IN JUNE 1941, about two months before his death, Rabindranath Tagore wrote a draft of a short story called ‘Pragati Sanhar,’ or “Progress Slain.” Its principal characters are two brilliant students who meet while at college: Shuriti, a campus women’s leader, and Nihar, a callous womaniser. But by the end of the story and the war of the sexes that plays out in it, Shuriti sacrifices her feminist ideals, her independence, her money and her health for Nihar.
Tagore is believed to have based the story on the life of one of his protégés, the singer Amita Sen—affectionately called Khuku—who had died just over a year earlier, at the age of 26. All but forgotten now, in her centenary year, “Khuku Amita” was one of the early stars of Rabindrasangeet. In the 1930s, she was a household name among the intellectual and artistic families that revolved around Shantiniketan, the ashram established by the Tagore family about 180 kilometres north of Kolkata.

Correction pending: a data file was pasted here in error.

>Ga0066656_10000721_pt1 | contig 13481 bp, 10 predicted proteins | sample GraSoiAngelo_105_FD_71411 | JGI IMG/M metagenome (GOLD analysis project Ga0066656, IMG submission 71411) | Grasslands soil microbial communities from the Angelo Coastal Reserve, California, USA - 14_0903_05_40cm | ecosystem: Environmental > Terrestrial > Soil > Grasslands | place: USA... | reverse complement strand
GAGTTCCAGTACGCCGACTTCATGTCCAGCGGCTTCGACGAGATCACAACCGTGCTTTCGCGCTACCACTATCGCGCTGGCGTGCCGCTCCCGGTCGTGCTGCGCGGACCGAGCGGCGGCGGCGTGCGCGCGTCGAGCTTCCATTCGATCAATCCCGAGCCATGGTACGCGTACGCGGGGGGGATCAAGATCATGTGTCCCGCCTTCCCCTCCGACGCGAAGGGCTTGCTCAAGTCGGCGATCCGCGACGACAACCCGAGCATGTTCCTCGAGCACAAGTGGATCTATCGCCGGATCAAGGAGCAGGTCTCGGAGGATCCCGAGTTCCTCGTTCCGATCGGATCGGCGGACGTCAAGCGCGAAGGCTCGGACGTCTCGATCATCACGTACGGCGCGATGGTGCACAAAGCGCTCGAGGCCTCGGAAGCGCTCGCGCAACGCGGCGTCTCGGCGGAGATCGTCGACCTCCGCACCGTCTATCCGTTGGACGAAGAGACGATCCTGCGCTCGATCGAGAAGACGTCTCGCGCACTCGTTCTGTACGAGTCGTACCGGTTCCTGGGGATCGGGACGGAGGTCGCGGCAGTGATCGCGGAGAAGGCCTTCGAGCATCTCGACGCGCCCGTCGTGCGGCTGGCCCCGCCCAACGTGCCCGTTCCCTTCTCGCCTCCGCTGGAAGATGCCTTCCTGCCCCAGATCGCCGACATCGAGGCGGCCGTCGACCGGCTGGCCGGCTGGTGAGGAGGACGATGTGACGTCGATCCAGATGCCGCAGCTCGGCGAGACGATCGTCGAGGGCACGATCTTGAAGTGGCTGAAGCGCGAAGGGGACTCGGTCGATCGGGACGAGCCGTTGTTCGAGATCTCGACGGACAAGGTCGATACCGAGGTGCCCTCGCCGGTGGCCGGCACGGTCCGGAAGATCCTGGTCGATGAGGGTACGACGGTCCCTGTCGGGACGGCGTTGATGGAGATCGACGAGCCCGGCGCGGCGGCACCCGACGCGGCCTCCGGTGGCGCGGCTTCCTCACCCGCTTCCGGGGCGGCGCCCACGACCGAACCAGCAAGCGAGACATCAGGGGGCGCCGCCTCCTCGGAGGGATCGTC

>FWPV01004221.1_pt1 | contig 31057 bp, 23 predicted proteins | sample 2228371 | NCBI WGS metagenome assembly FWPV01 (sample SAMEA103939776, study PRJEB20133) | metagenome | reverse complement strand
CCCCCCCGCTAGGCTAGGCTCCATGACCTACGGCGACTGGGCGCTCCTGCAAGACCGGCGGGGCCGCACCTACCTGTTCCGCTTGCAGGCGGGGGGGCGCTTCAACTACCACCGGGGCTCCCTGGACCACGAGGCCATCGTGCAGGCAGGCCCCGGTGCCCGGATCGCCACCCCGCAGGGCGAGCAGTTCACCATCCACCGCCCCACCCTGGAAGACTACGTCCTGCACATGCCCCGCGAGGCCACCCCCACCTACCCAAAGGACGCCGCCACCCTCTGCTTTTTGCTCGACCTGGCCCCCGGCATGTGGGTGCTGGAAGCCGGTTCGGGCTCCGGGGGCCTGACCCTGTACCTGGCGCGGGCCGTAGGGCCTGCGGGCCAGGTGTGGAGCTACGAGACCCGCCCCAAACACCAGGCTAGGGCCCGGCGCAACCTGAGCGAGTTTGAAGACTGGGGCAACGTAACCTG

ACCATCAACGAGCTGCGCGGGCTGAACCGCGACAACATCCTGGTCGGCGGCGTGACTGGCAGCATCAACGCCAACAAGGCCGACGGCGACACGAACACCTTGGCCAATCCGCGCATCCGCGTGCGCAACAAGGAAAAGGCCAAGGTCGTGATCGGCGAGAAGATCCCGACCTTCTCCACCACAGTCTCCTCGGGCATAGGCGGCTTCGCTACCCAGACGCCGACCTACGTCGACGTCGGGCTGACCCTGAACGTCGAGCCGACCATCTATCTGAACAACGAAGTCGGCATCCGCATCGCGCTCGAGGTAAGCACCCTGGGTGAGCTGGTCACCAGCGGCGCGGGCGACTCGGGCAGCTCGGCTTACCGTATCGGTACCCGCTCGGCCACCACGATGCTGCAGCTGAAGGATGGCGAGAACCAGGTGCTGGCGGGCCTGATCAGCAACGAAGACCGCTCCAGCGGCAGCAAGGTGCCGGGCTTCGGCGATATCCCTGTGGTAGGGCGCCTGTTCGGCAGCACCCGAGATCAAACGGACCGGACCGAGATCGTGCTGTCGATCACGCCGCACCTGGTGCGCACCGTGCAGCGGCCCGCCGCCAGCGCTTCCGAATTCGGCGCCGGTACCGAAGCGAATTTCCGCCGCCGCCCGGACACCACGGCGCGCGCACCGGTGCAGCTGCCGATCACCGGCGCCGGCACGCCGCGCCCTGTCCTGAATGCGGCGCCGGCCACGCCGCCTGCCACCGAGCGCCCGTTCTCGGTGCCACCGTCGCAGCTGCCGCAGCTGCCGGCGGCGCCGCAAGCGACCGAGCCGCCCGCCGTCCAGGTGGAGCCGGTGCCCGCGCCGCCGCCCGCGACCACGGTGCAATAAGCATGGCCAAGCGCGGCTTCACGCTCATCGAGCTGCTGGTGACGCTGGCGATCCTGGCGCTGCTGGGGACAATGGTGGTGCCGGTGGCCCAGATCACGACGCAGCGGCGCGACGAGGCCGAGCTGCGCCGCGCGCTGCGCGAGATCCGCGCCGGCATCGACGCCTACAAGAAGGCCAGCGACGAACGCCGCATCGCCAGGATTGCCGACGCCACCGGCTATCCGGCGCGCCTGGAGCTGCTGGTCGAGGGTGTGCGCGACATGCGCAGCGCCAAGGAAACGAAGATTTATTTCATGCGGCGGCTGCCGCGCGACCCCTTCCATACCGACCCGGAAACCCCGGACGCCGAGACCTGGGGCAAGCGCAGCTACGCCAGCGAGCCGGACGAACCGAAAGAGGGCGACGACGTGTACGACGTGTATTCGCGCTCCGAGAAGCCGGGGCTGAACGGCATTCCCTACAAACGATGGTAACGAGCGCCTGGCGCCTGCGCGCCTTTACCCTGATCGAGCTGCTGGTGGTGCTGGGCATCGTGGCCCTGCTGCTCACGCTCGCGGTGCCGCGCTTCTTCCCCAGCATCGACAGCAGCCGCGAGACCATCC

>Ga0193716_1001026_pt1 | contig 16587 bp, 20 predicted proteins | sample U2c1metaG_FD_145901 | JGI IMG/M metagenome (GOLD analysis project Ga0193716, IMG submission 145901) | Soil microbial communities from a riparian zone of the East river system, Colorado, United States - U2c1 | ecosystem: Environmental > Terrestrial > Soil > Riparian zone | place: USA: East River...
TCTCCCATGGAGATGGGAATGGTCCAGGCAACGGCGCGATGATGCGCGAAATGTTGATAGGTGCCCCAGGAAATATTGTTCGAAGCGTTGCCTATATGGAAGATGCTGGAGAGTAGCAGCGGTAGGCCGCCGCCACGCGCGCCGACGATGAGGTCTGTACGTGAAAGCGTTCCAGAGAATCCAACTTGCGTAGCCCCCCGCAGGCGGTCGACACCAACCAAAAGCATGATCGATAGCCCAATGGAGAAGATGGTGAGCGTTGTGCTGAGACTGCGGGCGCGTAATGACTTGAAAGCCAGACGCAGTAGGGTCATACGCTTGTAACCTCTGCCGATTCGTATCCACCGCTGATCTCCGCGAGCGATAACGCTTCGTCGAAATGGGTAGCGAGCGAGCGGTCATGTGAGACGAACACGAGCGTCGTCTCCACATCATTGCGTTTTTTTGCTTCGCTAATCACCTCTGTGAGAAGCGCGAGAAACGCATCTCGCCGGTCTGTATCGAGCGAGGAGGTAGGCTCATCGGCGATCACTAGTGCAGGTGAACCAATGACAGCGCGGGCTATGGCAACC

But by the time Tagore created the character of Shuriti, Sen—and Tagore’s treatment of her—was likely a source of some discomfort within these circles. Rama Chakraborty, Sen’s close friend from Shantiniketan and fellow singer, writes in her memoir, Pathe Chole Jete Jete, that Tagore read the story out one evening at a gathering at his home. It was common for him to share his creative writing with the ashram community, and these sessions often inspired lively discussions among the listeners. But when Tagore finished reading “Pragati Sanhar,” Chakraborty writes, he was met with total silence.